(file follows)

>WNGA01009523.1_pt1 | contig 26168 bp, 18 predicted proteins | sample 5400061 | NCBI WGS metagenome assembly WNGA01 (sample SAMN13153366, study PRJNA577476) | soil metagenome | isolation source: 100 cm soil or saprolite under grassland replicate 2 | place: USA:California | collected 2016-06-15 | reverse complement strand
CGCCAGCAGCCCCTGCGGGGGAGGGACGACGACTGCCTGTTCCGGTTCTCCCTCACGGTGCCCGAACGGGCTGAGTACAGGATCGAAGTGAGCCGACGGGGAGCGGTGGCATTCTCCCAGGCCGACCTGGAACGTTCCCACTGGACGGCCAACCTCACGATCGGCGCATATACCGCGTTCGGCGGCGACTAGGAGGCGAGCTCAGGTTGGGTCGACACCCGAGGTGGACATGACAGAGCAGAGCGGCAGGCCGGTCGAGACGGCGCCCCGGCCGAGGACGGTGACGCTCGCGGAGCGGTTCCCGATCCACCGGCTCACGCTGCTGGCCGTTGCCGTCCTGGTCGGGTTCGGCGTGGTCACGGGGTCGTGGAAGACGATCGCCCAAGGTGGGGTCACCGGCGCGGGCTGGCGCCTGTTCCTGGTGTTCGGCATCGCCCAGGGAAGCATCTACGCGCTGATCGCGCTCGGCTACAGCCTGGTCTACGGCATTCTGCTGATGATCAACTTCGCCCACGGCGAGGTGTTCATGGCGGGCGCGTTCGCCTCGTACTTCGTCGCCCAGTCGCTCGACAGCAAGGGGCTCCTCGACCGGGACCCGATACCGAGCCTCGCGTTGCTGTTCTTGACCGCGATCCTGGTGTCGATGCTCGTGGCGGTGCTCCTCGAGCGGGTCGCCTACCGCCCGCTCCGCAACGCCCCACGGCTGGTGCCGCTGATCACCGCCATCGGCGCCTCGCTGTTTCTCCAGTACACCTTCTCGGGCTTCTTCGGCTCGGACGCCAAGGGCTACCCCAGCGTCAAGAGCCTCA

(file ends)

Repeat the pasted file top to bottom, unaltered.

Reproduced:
>WNGA01009523.1_pt1 | contig 26168 bp, 18 predicted proteins | sample 5400061 | NCBI WGS metagenome assembly WNGA01 (sample SAMN13153366, study PRJNA577476) | soil metagenome | isolation source: 100 cm soil or saprolite under grassland replicate 2 | place: USA:California | collected 2016-06-15 | reverse complement strand
CGCCAGCAGCCCCTGCGGGGGAGGGACGACGACTGCCTGTTCCGGTTCTCCCTCACGGTGCCCGAACGGGCTGAGTACAGGATCGAAGTGAGCCGACGGGGAGCGGTGGCATTCTCCCAGGCCGACCTGGAACGTTCCCACTGGACGGCCAACCTCACGATCGGCGCATATACCGCGTTCGGCGGCGACTAGGAGGCGAGCTCAGGTTGGGTCGACACCCGAGGTGGACATGACAGAGCAGAGCGGCAGGCCGGTCGAGACGGCGCCCCGGCCGAGGACGGTGACGCTCGCGGAGCGGTTCCCGATCCACCGGCTCACGCTGCTGGCCGTTGCCGTCCTGGTCGGGTTCGGCGTGGTCACGGGGTCGTGGAAGACGATCGCCCAAGGTGGGGTCACCGGCGCGGGCTGGCGCCTGTTCCTGGTGTTCGGCATCGCCCAGGGAAGCATCTACGCGCTGATCGCGCTCGGCTACAGCCTGGTCTACGGCATTCTGCTGATGATCAACTTCGCCCACGGCGAGGTGTTCATGGCGGGCGCGTTCGCCTCGTACTTCGTCGCCCAGTCGCTCGACAGCAAGGGGCTCCTCGACCGGGACCCGATACCGAGCCTCGCGTTGCTGTTCTTGACCGCGATCCTGGTGTCGATGCTCGTGGCGGTGCTCCTCGAGCGGGTCGCCTACCGCCCGCTCCGCAACGCCCCACGGCTGGTGCCGCTGATCACCGCCATCGGCGCCTCGCTGTTTCTCCAGTACACCTTCTCGGGCTTCTTCGGCTCGGACGCCAAGGGCTACCCCAGCGTCAAGAGCCTCA